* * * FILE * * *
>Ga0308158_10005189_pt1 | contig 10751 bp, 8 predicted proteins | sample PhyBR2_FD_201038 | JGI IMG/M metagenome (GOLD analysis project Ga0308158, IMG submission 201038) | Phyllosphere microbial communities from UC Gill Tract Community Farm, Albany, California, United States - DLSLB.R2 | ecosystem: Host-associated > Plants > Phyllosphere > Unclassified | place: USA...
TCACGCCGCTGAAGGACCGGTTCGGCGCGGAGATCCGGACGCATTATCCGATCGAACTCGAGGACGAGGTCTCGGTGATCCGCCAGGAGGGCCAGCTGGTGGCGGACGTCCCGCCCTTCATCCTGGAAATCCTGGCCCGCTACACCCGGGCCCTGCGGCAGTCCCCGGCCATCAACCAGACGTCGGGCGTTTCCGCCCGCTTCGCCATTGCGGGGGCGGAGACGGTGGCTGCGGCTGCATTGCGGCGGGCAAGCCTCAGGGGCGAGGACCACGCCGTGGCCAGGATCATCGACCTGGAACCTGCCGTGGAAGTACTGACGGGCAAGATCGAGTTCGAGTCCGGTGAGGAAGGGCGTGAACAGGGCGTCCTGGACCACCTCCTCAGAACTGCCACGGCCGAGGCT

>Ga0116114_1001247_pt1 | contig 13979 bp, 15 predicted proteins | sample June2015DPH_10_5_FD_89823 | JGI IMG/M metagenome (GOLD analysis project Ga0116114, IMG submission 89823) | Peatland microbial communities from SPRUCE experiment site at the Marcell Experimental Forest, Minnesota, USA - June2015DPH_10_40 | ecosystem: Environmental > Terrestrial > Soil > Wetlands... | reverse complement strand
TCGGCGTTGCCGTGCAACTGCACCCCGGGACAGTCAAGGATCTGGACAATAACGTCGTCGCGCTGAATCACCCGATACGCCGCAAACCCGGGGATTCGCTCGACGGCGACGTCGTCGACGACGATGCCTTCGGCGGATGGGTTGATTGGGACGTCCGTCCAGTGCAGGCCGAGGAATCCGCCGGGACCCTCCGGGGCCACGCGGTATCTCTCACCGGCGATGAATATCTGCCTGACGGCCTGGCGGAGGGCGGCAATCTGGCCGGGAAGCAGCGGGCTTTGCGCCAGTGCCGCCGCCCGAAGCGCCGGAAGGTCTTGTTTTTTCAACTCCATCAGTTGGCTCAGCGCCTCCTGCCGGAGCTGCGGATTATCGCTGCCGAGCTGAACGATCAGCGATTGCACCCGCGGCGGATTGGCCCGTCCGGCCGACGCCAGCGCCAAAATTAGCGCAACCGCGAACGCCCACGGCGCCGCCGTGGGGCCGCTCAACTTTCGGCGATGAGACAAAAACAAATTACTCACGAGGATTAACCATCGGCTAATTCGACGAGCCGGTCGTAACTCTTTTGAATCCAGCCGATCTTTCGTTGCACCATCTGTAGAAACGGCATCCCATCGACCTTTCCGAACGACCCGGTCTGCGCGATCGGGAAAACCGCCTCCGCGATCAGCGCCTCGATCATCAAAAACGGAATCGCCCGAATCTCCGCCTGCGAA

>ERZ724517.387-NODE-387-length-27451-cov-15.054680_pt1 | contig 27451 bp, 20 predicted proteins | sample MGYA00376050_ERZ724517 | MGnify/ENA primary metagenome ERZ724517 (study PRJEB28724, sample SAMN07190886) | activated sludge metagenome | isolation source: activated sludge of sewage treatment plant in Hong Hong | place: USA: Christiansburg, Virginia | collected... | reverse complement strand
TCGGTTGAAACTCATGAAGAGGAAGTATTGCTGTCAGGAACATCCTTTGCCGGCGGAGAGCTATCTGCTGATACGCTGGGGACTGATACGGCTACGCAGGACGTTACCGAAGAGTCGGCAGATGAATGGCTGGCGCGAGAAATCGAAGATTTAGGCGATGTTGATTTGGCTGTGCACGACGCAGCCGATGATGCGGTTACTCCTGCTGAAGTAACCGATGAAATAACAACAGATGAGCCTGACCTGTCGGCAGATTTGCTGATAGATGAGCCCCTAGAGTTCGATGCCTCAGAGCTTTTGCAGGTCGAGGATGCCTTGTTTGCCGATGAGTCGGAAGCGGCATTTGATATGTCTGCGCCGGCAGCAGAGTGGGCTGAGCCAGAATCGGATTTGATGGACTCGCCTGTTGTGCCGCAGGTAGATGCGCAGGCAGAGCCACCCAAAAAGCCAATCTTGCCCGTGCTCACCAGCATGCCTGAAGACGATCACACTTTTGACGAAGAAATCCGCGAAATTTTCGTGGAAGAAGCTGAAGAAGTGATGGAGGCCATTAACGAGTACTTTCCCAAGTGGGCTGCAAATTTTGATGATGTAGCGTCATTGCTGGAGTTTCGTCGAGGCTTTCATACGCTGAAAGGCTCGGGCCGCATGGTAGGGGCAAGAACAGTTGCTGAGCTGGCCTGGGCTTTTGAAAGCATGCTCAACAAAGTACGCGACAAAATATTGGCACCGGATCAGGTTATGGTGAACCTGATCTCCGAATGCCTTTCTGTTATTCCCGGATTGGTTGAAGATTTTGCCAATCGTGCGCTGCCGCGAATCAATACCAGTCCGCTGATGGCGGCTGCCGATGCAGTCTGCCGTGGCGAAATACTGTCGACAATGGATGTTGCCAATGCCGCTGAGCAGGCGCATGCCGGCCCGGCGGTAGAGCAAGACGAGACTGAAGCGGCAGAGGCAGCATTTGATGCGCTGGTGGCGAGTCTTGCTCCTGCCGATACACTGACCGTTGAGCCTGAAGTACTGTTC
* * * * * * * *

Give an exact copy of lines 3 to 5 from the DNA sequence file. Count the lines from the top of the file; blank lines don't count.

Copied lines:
>Ga0116114_1001247_pt1 | contig 13979 bp, 15 predicted proteins | sample June2015DPH_10_5_FD_89823 | JGI IMG/M metagenome (GOLD analysis project Ga0116114, IMG submission 89823) | Peatland microbial communities from SPRUCE experiment site at the Marcell Experimental Forest, Minnesota, USA - June2015DPH_10_40 | ecosystem: Environmental > Terrestrial > Soil > Wetlands... | reverse complement strand
TCGGCGTTGCCGTGCAACTGCACCCCGGGACAGTCAAGGATCTGGACAATAACGTCGTCGCGCTGAATCACCCGATACGCCGCAAACCCGGGGATTCGCTCGACGGCGACGTCGTCGACGACGATGCCTTCGGCGGATGGGTTGATTGGGACGTCCGTCCAGTGCAGGCCGAGGAATCCGCCGGGACCCTCCGGGGCCACGCGGTATCTCTCACCGGCGATGAATATCTGCCTGACGGCCTGGCGGAGGGCGGCAATCTGGCCGGGAAGCAGCGGGCTTTGCGCCAGTGCCGCCGCCCGAAGCGCCGGAAGGTCTTGTTTTTTCAACTCCATCAGTTGGCTCAGCGCCTCCTGCCGGAGCTGCGGATTATCGCTGCCGAGCTGAACGATCAGCGATTGCACCCGCGGCGGATTGGCCCGTCCGGCCGACGCCAGCGCCAAAATTAGCGCAACCGCGAACGCCCACGGCGCCGCCGTGGGGCCGCTCAACTTTCGGCGATGAGACAAAAACAAATTACTCACGAGGATTAACCATCGGCTAATTCGACGAGCCGGTCGTAACTCTTTTGAATCCAGCCGATCTTTCGTTGCACCATCTGTAGAAACGGCATCCCATCGACCTTTCCGAACGACCCGGTCTGCGCGATCGGGAAAACCGCCTCCGCGATCAGCGCCTCGATCATCAAAAACGGAATCGCCCGAATCTCCGCCTGCGAA

>ERZ724517.387-NODE-387-length-27451-cov-15.054680_pt1 | contig 27451 bp, 20 predicted proteins | sample MGYA00376050_ERZ724517 | MGnify/ENA primary metagenome ERZ724517 (study PRJEB28724, sample SAMN07190886) | activated sludge metagenome | isolation source: activated sludge of sewage treatment plant in Hong Hong | place: USA: Christiansburg, Virginia | collected... | reverse complement strand